What better way to say goodbye to summer than with a tomato? They’re still around where I live, but barely. Unless they become the victim of an early frost, the red orbs of August should hang on well into October. And I’ll be clinging to those sweet and savory fruits as though they were summer itself.
Clusters of oversized cherry tomatoes in a sunset glaze are a greater sign of wealth than cut stones from the earth, because true wealth means the ability to consume freely, when appropriate. And now is the time to consume tomatoes, freely and with no guilt.
When you’re flush with tomatoes, you begin accumulating those ultra-ripe, super-juicy, very delicate, and extra-perfect specimens that I call heavy tomatoes. Those are the ones so ripe that you can’t even move them—they burst like water balloons when you cut them.
It’s easy to focus on the slices cut from such perfect tomatoes and the BLTs and Caprese salads with basil and mozzarella cheese that you can make with them. But the heavy tomatoes of summer can glorify your table in other ways, too.
A heavy tomato is still superior to an off-season import in a savory gravy, where it gives up its form entirely and surrenders to the saucepan and the garlic, oil, and spices therein.
Marinara is the most famous example of a lush, satisfying tomato sauce. But if you change the seasonings a little bit, the sauce can change character. I’ve even been slipping crushed heavy tomatoes into my Asian stir-fry sauces, where their sweet umami augments the glutamate pleasures of soy sauce, oyster sauce, and fish sauce.
Butter chicken, the popular Indian dish, is another example. Mostly tomato, butter, garlic, and cream, the rich sauce could belong to France, Spain, or any number of Mediterranean cuisines, were it not for the ginger, fenugreek, and garam masala spice powder.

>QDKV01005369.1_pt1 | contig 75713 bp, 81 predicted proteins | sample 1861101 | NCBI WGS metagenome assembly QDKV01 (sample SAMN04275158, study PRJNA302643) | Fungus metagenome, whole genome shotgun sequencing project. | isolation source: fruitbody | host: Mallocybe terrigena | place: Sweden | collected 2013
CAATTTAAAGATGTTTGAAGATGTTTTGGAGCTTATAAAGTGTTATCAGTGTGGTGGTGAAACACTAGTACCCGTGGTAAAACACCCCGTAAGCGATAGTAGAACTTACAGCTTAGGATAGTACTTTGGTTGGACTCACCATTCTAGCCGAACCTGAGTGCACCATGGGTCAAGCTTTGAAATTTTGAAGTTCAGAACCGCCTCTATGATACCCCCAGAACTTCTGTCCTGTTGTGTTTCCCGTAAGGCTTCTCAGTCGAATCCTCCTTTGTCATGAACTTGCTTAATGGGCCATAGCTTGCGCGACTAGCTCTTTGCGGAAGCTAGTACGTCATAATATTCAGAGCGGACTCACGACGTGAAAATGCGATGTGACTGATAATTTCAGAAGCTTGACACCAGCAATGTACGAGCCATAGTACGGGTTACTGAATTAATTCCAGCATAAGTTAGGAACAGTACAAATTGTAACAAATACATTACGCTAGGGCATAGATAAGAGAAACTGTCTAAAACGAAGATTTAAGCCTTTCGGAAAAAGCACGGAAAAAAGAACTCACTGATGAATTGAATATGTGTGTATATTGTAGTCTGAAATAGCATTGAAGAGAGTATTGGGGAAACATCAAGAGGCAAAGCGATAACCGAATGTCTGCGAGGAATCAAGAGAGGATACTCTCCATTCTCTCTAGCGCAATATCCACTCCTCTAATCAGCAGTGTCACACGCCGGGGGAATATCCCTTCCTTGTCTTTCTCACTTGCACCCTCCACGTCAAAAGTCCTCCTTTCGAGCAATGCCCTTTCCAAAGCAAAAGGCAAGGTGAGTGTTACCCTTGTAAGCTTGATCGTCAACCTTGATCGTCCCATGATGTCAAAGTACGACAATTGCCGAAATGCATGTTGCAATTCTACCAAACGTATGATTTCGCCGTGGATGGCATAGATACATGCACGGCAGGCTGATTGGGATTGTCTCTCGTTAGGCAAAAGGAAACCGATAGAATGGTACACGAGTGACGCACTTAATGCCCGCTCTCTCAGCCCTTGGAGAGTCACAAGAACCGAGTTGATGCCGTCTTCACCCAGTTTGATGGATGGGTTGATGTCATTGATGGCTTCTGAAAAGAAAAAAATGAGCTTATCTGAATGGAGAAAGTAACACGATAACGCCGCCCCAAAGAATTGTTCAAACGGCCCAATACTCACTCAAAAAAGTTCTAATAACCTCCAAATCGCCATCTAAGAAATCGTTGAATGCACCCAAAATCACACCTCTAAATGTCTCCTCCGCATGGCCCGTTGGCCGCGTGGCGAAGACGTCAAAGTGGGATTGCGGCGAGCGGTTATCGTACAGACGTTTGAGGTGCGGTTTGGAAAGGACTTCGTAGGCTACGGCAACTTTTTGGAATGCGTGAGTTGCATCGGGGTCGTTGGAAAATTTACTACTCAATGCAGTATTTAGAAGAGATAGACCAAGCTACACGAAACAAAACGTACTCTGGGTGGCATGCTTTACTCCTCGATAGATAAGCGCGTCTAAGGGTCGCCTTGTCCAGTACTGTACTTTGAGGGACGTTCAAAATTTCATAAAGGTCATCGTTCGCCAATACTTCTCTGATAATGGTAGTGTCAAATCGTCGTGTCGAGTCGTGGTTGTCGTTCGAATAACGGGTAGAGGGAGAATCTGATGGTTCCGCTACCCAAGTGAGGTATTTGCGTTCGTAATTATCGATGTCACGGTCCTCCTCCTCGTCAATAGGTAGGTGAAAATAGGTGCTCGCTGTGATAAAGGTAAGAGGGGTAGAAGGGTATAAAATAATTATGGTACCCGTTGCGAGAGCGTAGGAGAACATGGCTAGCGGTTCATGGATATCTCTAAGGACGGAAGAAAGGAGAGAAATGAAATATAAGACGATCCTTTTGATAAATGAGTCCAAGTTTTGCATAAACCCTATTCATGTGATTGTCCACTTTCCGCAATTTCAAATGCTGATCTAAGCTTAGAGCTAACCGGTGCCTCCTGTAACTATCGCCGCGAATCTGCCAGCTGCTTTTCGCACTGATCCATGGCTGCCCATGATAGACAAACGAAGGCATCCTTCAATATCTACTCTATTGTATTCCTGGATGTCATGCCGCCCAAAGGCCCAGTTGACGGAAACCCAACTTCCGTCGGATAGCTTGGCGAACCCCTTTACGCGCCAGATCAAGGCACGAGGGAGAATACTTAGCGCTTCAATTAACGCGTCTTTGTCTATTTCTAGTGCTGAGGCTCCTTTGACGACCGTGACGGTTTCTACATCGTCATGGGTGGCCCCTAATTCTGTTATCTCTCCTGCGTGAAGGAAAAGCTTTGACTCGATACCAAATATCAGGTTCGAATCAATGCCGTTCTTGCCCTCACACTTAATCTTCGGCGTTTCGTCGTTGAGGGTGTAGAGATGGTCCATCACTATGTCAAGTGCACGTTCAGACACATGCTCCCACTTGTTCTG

And while the spices may change, as long as you have tomatoes, oil, garlic, and extra-ripe tomatoes, you’ve got the makings of a heavy, heavenly tomato gravy.
This recipe comes from the amazing Indian cookbook, “50 Great Curries of India,” by Camellia Panjabi, the grand goddess of Indian curries. Her recipe is in grams, and I’m not going to mess with her recipe—other than by changing “yoghurt” to “yogurt.” As for the grams, quit whining and go get a food scale. Seriously. You’ll love it. And you’ll feel like a grown-up.
For the Marinade
- 6 garlic cloves
- 1/2-inch square of ginger
- 2 cups whole milk yogurt
- 1 teaspoon red chili powder
- 1/4 teaspoon coriander powder
- 1/2 teaspoon cumin powder
- 1/2 teaspoon garam masala powder
- 1/2 teaspoon salt
- 2 teaspoons lime juice
For the Chicken
- 900 grams (2 pounds) chicken, cut into your favorite pieces
- 5 tablespoons oil
For the Makhani Sauce
- 700 grams (1 1/2 pounds) heavy tomatoes
- 75 grams (about 5 tablespoons) chilled butter
- 1/2 teaspoon red chili powder
- 1/4 teaspoon garam masala powder
- 1/2 teaspoon dried fenugreek leaves
- Salt to taste
- 40 grams (1 1/2 ounce) cream
Prepare the marinade and chicken: Puree the garlic and ginger in a blender. Reserve 1 teaspoon.
Combine the yogurt, ginger and garlic puree, marinade spices, salt, and lime juice and mix well. Cut hash marks into the chicken pieces and add them to the marinade. Let sit, refrigerated, for at least 2 hours, but preferably overnight.
Heat the oil in a thick-bottomed skillet over medium heat. Add the chicken and the marinade. Cover and cook on low heat until done, turning the chicken as necessary.
Make the sauce: Scald the tomatoes in boiling water for 4 minutes, and remove. When they’re cool enough to work with, remove the skins. Place the tomatoes in a pan and turn the heat to medium, crushing them as the pan heats, for about 10 minutes.
Add the chilled butter, chili powder, and reserved 1 teaspoon ginger and garlic puree. After the butter has melted, cook for another minute. Add the fenugreek and garam masala powder and salt to taste. After 30 seconds, add the cream and stir.
Add this delectable sauce to the pot with the chicken and juices. Cook together for 5 minutes on low, and serve.